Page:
Birth control is a universal term that encompasses everything from a physical barrier to the chemical inhibition of ovulation. The most common form of contraception, according to the CDC, is female sterilization. Excluding sterilization, the second and third most common forms of birth control are oral contraceptive pills and long-acting reversible contraceptives. The commonality of the latter is that these forms of birth control are hormonally based (excluding ParaGard, the copper-based IUD). Hormonally based forms of birth control come with a wide variety of detrimental physiological side effects, including bloating, spotting between periods, migraines, weight gain, mood changes, decreased libido, as well as blood clots that can lead to pulmonary embolisms.

Unfortunately, the burden of contraception almost always falls on the shoulders of the woman. Until the advent of a male contraceptive pill, the above-mentioned side effects of hormonally based contraception are an exceptionally heavy crown for women to wear. However, “what if” is always an enticing question. What if there was a form of birth control that is shown to be 99.9% effective in stopping motile sperm without the need for hormones, injections, implantation, or latex?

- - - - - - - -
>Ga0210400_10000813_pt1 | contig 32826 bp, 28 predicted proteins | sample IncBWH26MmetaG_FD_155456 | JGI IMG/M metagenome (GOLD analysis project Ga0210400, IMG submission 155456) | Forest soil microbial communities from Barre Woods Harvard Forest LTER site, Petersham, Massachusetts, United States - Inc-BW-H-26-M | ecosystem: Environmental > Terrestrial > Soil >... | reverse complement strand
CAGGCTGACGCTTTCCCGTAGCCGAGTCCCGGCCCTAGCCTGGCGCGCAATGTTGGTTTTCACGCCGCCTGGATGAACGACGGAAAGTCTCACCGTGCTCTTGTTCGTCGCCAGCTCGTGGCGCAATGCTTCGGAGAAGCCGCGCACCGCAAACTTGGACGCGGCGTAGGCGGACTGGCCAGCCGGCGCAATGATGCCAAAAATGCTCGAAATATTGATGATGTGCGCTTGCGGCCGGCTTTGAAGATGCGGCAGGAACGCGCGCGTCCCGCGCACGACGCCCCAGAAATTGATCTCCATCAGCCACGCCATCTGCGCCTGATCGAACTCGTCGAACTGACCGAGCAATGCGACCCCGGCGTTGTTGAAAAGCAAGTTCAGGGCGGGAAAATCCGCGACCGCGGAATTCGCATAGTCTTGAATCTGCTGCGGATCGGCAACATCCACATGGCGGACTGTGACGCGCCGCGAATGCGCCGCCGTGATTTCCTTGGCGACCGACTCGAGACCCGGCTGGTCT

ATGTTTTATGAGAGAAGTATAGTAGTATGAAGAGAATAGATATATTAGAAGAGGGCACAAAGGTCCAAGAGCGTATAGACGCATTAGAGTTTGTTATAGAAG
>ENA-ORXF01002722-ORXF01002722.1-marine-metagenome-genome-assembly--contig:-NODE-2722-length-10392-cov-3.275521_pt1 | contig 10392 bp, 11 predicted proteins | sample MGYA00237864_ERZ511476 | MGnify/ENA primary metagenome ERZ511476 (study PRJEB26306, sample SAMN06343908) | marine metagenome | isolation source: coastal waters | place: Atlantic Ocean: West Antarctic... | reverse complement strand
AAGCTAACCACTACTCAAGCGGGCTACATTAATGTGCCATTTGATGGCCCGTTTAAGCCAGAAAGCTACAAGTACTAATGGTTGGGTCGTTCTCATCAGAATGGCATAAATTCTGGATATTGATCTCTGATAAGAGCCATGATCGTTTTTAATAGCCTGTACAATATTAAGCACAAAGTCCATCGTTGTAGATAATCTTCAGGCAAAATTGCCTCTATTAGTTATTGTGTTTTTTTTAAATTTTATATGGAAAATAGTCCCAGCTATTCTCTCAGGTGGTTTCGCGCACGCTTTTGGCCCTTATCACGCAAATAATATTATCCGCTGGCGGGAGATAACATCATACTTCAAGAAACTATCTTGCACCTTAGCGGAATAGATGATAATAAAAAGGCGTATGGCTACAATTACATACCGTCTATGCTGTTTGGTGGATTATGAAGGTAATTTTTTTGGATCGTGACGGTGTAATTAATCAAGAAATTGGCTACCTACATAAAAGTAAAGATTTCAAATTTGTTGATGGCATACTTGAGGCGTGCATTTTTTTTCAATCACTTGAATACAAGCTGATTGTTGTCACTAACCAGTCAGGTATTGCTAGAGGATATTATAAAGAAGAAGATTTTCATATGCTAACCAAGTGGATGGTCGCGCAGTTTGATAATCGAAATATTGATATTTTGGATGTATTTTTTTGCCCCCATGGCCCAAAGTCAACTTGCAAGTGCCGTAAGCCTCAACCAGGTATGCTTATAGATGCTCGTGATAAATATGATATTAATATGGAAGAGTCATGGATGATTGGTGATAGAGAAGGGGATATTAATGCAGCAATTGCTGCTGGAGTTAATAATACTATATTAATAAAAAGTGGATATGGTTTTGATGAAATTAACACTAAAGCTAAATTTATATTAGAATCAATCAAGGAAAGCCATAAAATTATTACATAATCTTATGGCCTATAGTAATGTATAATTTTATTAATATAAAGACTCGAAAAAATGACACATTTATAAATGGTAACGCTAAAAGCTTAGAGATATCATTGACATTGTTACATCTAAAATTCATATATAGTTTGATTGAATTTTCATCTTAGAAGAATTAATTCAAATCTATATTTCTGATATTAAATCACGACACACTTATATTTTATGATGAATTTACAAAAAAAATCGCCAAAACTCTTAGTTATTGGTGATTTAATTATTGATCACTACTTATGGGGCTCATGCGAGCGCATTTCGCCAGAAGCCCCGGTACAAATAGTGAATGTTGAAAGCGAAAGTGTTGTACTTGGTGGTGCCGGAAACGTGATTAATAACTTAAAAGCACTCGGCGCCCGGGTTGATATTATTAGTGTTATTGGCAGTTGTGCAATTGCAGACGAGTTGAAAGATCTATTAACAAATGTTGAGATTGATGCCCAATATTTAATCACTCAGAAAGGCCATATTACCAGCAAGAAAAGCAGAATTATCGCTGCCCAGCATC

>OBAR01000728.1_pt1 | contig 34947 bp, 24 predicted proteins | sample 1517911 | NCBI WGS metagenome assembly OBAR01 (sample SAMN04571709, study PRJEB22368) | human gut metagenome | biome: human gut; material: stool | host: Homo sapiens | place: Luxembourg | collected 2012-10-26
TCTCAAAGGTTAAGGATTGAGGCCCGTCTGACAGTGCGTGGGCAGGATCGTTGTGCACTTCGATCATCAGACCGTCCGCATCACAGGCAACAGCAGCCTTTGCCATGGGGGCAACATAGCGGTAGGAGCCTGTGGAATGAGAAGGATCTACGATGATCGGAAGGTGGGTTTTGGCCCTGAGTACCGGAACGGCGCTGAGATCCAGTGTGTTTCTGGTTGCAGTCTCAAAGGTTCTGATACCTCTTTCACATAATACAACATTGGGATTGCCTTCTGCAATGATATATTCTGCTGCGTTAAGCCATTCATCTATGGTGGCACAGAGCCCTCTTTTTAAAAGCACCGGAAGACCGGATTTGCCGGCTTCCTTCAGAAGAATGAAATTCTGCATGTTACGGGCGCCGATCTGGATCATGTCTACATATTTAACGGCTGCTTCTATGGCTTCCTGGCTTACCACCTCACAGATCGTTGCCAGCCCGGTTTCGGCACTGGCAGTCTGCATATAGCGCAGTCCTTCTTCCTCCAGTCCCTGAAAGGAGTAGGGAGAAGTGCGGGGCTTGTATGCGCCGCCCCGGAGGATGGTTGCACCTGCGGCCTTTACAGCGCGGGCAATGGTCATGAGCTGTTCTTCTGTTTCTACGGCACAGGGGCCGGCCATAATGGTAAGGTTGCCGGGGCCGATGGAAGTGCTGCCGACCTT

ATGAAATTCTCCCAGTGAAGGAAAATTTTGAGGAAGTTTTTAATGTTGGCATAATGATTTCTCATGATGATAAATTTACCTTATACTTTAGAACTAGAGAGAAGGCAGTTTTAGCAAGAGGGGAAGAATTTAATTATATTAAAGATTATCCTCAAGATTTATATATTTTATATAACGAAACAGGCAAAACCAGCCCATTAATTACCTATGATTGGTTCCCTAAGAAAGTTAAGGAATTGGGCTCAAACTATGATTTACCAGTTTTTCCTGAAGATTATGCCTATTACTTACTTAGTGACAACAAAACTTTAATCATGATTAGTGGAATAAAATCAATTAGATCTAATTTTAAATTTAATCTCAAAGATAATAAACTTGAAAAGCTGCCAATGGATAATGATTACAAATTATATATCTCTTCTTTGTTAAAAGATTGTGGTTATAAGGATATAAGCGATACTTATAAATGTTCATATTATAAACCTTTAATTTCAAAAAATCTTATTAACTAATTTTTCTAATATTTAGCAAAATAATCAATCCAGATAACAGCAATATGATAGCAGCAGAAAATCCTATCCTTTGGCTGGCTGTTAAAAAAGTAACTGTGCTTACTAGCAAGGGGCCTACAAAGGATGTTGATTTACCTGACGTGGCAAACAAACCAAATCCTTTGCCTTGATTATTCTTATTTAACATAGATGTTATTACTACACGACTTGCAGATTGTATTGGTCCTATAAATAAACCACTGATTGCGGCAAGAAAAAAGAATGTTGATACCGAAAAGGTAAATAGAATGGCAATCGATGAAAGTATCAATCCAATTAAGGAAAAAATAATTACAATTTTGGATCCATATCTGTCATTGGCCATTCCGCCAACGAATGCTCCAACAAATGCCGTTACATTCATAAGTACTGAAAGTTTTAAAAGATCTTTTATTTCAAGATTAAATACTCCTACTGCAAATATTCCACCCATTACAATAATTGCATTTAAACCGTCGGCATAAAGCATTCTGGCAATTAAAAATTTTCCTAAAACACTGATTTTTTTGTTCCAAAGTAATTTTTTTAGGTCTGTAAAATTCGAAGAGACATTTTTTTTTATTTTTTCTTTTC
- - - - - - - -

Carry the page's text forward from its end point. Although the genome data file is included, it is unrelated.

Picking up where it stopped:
Shrestha et al. believe they may have discovered such a holy grail. They found an infertile woman who produced IgG antibodies towards unique surface antigens universally present on human sperm. The scientist further optimized the antibodies by engineering them with additional antigen-binding fragments to maximize their agglutination abilities; thus, producing a highly potent multivalent biological birth control. Using 33 µg of the multivalent sperm-binding antibody delivered directly into the vagina of a sheep, the researchers were able to test the efficacy and thermal stability of the engineered biological agent against progressively motile spermatozoa, with a >99.9% binding efficiency. Therefore, laying the foundation for a new generation of birth control, one that is devoid of hormonal complications.


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Canan Schuman, PharmD/PhD
Author: Canan Schuman, PharmD/PhD

Canan Schumann is Chief Editor for Axxiem and for Axxiem's blog "BiotechOntheWeb". When not writing for Axxiem, Canan works as a Clinical Research Scientist II at the Research and Development Department at Molecular Testing Labs, developing endpoint assays for the detection of infectious disease and cancer. Canan currently resides in Portland, Oregon, where he received his Honors Bachelor of Science (HBS), Doctor of Pharmacy (PharmD.), and his Doctor of Philosophy (Ph.D.) in Biopharmaceutics at Oregon State University.